My daughter was diagnosed with thyroid problems after giving birth to her son eight years ago.

My friend CL battled mysterious medical problems until discovering he too had a thyroid condition that he has under control now.

Recently, I went for my annual medical checkup and have learned that I've joined the club.  Had symptoms, odd aches and pains and a lack of energy that I thought might be age-normative, for I am on the down slope shall we say--but alas a blood test revealed the truth.

Ha, I've added a thyroid medication to my growing list of legal drugs that I consume daily. The heart, liver, lungs and colon are good for now, but I've joined the masses with the thyroid thing.

I hope the miracle drug works and the long list of negative side effects don't appear and my energy comes back.  Watch out!  I might yet again be a dynamo.

Ain't it grand?


Thursday, May 11, 2017


All she needs is the turban and shades and it would be the reality TV version of “Sunset Boulevard.” Now that  Hillary is slowly reappearing now and then,  out there on the news show circuit,  she resembles  a defiant Norma Desmond . And  we are forced once again to bear witness to the absurdity  that is the Democratic party.--JG

This is pretty funny despite its excruciating sadness...


Wednesday, May 10, 2017

The Stink and the Fog

In a very short amount of time, it’s become something of cliche to talk about Donald Trump’s firing of James Comey as the equivalent of Richard Nixon’s “Saturday Night Massacre,” when Nixon fired anyone at the Department of Justice unwilling to fire the Watergate independent prosecutor.

If that does turn out to be an apt analogy, it’s hardly surprising that this is happening in many respects.

The crimes of Watergate came out of the Vietnam War, though this is poorly understood. The Watergate “plumbers” were originally set up to plug the leaks about the Vietnam War.--SH

Out of the cheap stink of the Nixonian analogy and the militaristic fog of the power struggle in Washington, comes an actual essay of merit!

And another from Andrew Bacevich.


Tuesday, May 9, 2017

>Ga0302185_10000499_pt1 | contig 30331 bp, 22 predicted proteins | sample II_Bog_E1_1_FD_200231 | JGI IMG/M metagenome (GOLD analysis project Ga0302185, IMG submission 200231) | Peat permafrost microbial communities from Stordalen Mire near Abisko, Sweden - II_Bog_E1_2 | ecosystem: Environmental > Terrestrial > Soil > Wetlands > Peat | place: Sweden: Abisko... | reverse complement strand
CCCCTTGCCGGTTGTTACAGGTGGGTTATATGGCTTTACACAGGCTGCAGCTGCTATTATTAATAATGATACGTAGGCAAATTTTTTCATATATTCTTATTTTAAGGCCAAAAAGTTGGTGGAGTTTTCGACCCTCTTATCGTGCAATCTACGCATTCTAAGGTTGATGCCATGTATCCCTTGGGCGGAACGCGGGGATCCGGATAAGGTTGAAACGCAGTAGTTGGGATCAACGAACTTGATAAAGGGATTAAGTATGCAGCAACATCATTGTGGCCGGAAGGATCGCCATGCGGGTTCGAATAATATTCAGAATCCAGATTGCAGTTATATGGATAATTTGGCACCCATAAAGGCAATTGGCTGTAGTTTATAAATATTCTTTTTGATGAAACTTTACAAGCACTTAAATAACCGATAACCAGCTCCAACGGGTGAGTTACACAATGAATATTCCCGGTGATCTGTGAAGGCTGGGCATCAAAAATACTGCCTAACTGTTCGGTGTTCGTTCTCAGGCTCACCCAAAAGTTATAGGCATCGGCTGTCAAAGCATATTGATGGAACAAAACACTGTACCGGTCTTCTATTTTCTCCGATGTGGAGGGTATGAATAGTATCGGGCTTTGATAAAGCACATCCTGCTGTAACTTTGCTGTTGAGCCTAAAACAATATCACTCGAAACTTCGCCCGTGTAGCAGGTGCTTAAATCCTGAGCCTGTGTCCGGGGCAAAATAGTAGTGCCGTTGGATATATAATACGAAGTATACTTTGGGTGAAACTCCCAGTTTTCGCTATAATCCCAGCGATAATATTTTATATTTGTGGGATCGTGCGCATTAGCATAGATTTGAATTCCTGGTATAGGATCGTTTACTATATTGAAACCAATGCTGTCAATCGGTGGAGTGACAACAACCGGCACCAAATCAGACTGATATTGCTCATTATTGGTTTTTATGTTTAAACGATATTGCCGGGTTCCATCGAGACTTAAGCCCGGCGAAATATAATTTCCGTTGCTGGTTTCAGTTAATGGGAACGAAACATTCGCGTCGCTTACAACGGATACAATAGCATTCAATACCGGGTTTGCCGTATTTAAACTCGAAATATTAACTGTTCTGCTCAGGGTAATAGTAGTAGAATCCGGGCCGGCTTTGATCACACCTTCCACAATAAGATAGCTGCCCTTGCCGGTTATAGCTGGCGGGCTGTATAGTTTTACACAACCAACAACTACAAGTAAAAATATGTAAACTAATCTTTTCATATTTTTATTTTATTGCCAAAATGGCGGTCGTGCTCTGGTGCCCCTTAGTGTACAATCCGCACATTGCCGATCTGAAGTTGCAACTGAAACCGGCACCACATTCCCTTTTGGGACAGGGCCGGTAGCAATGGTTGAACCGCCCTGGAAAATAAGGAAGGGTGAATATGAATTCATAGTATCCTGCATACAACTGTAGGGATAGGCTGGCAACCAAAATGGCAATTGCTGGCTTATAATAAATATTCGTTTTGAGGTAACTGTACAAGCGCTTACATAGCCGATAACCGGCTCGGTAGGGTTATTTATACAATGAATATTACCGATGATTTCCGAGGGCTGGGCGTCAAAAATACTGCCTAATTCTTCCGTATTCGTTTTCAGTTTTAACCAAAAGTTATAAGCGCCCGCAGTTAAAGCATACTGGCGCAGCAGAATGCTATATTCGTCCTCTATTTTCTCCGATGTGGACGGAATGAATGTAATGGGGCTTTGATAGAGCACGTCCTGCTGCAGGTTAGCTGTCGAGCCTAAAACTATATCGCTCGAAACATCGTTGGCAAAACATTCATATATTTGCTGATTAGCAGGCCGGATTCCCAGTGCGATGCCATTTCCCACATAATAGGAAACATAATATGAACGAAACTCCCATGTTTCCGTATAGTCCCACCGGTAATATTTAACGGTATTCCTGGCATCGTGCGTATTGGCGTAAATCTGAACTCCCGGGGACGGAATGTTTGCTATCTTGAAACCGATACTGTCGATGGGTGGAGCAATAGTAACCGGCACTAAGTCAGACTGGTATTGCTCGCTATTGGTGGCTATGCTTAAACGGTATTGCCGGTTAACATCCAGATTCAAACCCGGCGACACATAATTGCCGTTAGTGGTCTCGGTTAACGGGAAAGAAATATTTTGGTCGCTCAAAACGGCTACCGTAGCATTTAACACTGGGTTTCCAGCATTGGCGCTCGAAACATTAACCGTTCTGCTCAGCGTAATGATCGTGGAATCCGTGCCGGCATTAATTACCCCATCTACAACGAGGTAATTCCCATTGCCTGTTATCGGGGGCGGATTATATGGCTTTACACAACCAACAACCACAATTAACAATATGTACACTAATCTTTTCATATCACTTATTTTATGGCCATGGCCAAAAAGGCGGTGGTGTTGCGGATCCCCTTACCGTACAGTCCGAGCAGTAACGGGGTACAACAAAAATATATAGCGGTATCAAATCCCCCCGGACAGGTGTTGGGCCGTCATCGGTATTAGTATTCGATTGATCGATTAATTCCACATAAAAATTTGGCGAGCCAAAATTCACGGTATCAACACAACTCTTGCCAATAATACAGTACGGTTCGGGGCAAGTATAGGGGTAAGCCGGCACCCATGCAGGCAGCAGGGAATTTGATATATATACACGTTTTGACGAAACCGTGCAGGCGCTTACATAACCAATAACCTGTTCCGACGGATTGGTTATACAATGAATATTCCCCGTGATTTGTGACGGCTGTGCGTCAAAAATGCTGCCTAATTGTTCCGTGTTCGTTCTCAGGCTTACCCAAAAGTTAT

The mountain rises glistening from an encasement of glaciers in the far reaches of the Karakoram. Pyramid-shaped, an austere link to eternity, K2 yields only to Everest in height and is deadlier. Its walls are vertiginous no matter the approach.

Only the most experienced climbers attempt ascents, and for every four who crawl to its peak, one dies.

And then there is winter. Fourteen of earth’s mountains exceed 8,000 meters (26,246 feet), and climbers have reached the peak of 13 in winter. K2 is the forbidding exception. Ten Polish climbers hope to make history by reaching the summit next winter.--NYT

An excellent feature on mountaineering from the NY Times.


Monday, May 8, 2017

About Time

Finally reading some more Orwell recently, a book I put off for far too long.  Like my favorite,"Down and Out in Paris and London," it's a goody.

"Homage to Catalonia" is Orwell's memoir of fighting the fascists in the Spanish Civil War.  I should have read it years ago, just never got around to it for some reason--perhaps sloth.  Or perhaps I'd read too many books about war and suffered from second-hand battle fatigue.  Anyway...

Great read.


Friday, May 5, 2017

Why History?

History properly and deeply understood is profoundly dangerous to authority. Consistent with Santayana’s oft-quoted remark that “those who cannot remember the past are condemned to repeat it,” it warns us about past mistakes. National leaders’ remarkably recurrent faith in splendid little wars that will be concluded quickly with little human cost is one among many examples.--PS

Paul Street lights up lazy historicism in this essay of the day.